VSŽ President Gabriel Eichler was given a six-month contract in December to straighten out the steelmaker's problems with creditors. Analysts now say that VSŽ may be close to a deal to sell a stake to US Steel.
While the firm would not comment on the management shuffle beyond confirming the names involved, analysts see the moves as a definite indication that US Steel is preparing for a capital entry into VSŽ.
Martin Kabát, a securities analyst with Slávia Capital brokers in Bratislava, said he felt that US Steel "may be very close to concluding an agreement" to enter VSŽ, explaining that the American firm would probably prefer to make a deal before current VSŽ President Gabriel Eichler's six-month contract expires in June 1999.
VSŽ has said it is seeking a cash injection from a foreign partner, but has kept very quiet about the actual progress of talks. Economy Minister Ľudovít Černák said last week that four foreign firms had showed serious interest in VSŽ, but only two names, US Steel and the Indian ISPAT International, have been officially released.
Černák also said one of the four has been granted exclusivity to specify what it would do with VSŽ, but the minister and the company remain silent about who the investor is.
VSŽ's fate is crucial for the Slovak economy as a whole. The company is Slovakia's second largest employer, one of the top exporters and once produced some 10% of Slovakia's gross domestic product. Although it has taken steps to deal with its acute cash shortage, the company acknowledges it can not get back on its feet without outside help.
Where the trouble began
VSŽ's problems first surfaced in October last year when the company was unable to meet a scheduled payment of $35 million on a foreign loan. According to analysts, the business of steel making is highly cyclical - dependent on the boom-bust cycle in countries that import VSŽ's products. It is also very sensitive to exchange rate developments, because steel competes primarily on price.
The group close to former Prime Minister Vladimír Mečiar which privatised the firm in 1995 apparently lacked the foresight to use the profits from the firm's good years as a hedge against the bad years, going instead on an acquisition spree that brought interests from sports clubs - like the top Czech soccer team Sparta Praha - to banks and media under VSŽ's wing.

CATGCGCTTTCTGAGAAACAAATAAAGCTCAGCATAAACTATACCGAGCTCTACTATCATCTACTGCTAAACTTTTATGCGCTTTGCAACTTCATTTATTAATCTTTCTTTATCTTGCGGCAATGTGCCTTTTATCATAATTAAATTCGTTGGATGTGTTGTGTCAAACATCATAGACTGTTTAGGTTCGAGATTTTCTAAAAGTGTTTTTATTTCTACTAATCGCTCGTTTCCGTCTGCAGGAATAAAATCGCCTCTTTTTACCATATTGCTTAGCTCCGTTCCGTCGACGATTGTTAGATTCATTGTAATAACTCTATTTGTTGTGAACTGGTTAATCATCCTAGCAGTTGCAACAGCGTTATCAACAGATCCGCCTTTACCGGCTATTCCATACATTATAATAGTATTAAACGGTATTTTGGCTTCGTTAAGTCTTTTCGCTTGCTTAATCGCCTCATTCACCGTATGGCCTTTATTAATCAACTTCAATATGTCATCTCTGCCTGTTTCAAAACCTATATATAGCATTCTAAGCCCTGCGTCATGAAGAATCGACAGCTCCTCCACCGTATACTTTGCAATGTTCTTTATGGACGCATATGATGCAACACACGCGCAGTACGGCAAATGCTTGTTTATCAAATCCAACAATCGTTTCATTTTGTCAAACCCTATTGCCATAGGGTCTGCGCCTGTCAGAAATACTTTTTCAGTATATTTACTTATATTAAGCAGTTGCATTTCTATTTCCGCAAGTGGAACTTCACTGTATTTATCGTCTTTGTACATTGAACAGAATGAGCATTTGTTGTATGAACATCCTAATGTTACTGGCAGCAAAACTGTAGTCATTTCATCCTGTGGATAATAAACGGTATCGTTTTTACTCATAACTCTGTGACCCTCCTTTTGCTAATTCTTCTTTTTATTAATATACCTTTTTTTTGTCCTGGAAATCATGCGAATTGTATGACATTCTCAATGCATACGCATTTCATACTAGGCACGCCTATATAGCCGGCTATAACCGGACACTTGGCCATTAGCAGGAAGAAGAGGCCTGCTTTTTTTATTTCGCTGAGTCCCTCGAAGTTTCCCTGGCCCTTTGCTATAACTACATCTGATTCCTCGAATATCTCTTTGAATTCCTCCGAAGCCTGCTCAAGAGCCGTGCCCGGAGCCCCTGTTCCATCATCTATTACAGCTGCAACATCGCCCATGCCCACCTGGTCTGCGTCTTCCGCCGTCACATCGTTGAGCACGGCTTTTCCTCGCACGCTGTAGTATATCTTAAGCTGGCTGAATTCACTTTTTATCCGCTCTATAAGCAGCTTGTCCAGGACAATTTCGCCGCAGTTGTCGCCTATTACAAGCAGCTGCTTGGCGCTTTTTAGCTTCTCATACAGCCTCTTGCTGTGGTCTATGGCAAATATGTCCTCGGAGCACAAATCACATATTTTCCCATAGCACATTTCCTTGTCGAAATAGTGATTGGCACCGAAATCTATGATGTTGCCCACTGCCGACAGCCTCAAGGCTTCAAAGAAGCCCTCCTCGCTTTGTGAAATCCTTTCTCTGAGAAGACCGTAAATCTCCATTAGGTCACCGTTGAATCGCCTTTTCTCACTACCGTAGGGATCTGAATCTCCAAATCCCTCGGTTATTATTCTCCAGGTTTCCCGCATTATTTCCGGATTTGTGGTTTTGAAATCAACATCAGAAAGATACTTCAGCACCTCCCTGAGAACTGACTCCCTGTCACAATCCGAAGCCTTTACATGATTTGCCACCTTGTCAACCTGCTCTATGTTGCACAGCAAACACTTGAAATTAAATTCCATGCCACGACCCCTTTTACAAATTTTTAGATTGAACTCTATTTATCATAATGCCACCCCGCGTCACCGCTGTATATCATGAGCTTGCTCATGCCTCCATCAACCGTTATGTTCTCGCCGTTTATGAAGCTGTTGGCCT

Late last year, however, after a new Slovak government was voted in and VSŽ defaulted on its loan payment, new management was brought in to deal with the difficulties and whip the company back into shape to attract foreign strategic partners. The new management's quick fix strategy involved selling some of VSZ's assets not related to the core business and collecting overdue receivables.
VSŽ posted a massive five billion crown ($120 million) loss for 1998 and said it owed foreign and local banks some $550 million. Creditor banks loaned the company a further $50 million after reaching a stand-still agreement in March, putting VSŽ on track to consolidation, according to President Gabriel Eichler.
US Steel on a roll
USX Corporation's US Steel, a giant with 1998 sales of $6.3 billion, has shown serious interest in VSŽ. The two companies have operated VSŽ US Steel, a joint venture producing tin-plated steel for the food industry, since 1996. Since VSŽ's financial trouble broke out last October, US Steel has been very visible around Košice.
In December last year, VSŽ underwent major changes in its board of directors and supervisory board, bringing in among others Thomas Graham, a former president of US Steel, acclaimed for his success in turning around AK Steel in Ohio. A few months later, Graham was replaced by a former manager at USX Corp's engineering branch, John Goodish.
Earlier in April, the Pittsburgh Post-Gazette reported that US Steel was considering a capital entry into VSŽ and saw it as one of the more interesting investment opportunities abroad.
In an interview for VSŽ newsletter Ocel Východu (Steel of the East), Eichler said US Steel had shown it was seriously interested in VSŽ by incurring great costs in sending teams of experts and ordering audits to look at the company. "I am convinced that US Steel would make a great investor," Eichler was reported as saying.
26. Apr 1999 at 0:00 | Simon Adamek